We should pay as much reverence to youth as we should to age; there are points in which you young folks are altogether our superiors: and I can't help constantly crying out to persons of my own years, when busied about their young people -- leave them alone; don't be always meddling with their affairs, which they can manage for themselves; don't be always insisting upon managing their boats, and putting your oars in the water with theirs.

When a mother, as fond mothers will; vows that she knows every thought in her daughter's heart, I think she pretends to know a great deal too much.

Who has not remarked the readiness with which the closest of friends and honestest of men suspect and accuse each other of cheating when they fall out on money matters? Everybody does it. Everybody is right, I suppose, and the world is a rogue.

You, who forget your own friends, meanly to follow after those of a higher degree, are a snob.

But, without preaching, the truth may surely be borne in mind, that the bustle, and triumph, and laughter, and gaiety which Vanity Fair exhibits in public, do not always pursue the performer into private life, and that the most dreary depression of spirits and dismal repentances sometimes overcome him. Recollection of the best ordained banquets will scarcely cheer sick epicures. Reminiscences of the most becoming dresses and brilliant ball triumphs will go very little way to console faded beauties. Perhaps statesmen, at a particular period of existence, are not much gratified at thinking over the most triumphant divisions; and the success or the pleasure of yesterday becomes of very small account when a certain (albeit uncertain) morrow is in view, about which all of us must some day or other be speculating. O brother wearers of motley! Are there not moments when one grows sick of grinning and tumbling, and the jingling of cap and bells? This, dear friends and companions, is my amiable object--to walk with you through the Fair, to examine the shops and the shows there; and that we should all come home after the flare, and the noise, and the gaiety, and be perfectly miserable in private.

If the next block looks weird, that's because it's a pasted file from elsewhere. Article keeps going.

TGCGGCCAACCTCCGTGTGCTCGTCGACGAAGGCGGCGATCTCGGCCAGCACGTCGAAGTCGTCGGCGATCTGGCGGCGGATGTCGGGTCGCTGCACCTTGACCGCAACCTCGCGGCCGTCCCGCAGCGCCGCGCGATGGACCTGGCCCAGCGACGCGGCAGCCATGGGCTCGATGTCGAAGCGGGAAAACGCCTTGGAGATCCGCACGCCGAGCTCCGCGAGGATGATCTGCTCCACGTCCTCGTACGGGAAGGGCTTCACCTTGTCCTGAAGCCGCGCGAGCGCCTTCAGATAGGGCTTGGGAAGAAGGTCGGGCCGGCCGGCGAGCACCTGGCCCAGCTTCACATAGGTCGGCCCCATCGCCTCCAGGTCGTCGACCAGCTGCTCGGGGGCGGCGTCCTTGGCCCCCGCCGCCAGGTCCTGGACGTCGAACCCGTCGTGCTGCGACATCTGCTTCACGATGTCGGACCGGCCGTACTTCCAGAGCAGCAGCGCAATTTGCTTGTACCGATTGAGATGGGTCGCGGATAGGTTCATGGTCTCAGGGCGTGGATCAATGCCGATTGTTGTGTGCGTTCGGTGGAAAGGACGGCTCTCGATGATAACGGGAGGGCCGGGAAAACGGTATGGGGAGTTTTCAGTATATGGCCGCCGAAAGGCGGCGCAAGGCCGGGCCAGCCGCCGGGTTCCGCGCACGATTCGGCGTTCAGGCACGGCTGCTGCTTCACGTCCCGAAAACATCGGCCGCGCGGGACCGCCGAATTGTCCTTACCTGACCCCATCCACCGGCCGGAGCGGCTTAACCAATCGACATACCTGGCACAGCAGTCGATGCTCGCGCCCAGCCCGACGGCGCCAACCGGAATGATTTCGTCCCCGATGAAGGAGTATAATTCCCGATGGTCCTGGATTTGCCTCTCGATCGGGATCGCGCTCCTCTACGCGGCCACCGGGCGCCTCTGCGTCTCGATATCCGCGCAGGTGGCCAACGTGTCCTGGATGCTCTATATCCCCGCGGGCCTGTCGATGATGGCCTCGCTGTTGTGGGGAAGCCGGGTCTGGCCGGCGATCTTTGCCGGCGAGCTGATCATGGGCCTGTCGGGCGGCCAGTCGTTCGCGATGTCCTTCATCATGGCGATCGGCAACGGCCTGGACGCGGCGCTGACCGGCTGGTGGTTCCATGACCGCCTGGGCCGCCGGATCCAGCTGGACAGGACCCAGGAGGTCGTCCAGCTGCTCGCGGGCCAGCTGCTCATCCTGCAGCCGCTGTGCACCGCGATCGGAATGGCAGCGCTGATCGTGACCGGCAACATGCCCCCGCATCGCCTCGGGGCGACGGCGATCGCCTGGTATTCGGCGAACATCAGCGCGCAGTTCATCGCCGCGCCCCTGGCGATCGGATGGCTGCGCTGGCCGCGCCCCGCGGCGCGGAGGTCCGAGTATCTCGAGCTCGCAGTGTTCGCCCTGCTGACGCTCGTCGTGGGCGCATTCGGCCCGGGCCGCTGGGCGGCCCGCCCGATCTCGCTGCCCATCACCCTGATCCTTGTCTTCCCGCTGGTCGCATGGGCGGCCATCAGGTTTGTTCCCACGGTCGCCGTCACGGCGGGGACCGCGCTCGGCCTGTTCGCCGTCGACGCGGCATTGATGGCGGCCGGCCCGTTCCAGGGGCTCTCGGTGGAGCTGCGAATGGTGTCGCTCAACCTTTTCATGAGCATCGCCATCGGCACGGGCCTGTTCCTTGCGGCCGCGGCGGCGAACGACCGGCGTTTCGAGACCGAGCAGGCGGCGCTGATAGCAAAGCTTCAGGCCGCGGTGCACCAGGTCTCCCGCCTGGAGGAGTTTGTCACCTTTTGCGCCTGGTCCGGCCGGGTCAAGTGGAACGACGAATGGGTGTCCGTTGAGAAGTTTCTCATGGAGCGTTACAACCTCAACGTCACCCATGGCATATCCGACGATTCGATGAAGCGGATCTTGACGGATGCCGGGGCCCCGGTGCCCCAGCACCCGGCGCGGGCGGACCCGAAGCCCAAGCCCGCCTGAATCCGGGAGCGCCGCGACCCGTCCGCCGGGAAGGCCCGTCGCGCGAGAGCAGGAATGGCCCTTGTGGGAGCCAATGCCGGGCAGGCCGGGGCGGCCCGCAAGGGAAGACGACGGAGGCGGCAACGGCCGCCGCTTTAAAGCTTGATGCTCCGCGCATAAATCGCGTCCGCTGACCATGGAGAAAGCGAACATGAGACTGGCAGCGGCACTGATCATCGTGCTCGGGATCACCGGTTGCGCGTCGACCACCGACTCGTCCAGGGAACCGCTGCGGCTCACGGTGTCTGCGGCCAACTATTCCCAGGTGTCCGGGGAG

Dinners are given mostly in the middle classes by way of revenge.

George meanwhile, with his hat on one side, his elbows squared, and his swaggering martial air, made for Bedford Row, and stalked into the attorney?s offices as if he was lord of every pale-faced clerk who was scribbling there. He ordered somebody to inform Mr. Higgs that Captain Osborne was waiting, in a fierce and patronizing way, as if the pekin of an attorney, who had thrice his brains, fifty times his money, and a thousand times his experience, was a wretched underling who should instantly leave all his business in life to attend on the Captain?s pleasure. He did not see the sneer of contempt which passed all round the room, from the first clerk to the articled gents, from the articled gents to the ragged writers and white-faced runners, in clothes too tight for them, as he sate there tapping his boot with his cane, and thinking what a parcel of miserable poor devils these were. The miserable poor devils knew all about his affairs. They talked about them over their pints of beer at their public-house clubs to other clerks of a night. Ye gods, what do not attorneys and attorneys? clerks know in London! Nothing is hidden from their inquisition, and their families mutely rule our city.

Author Picture
First Name
William Makepeace
Last Name
Thackeray
Birth Date
1811
Death Date
1863
Bio

English Novelist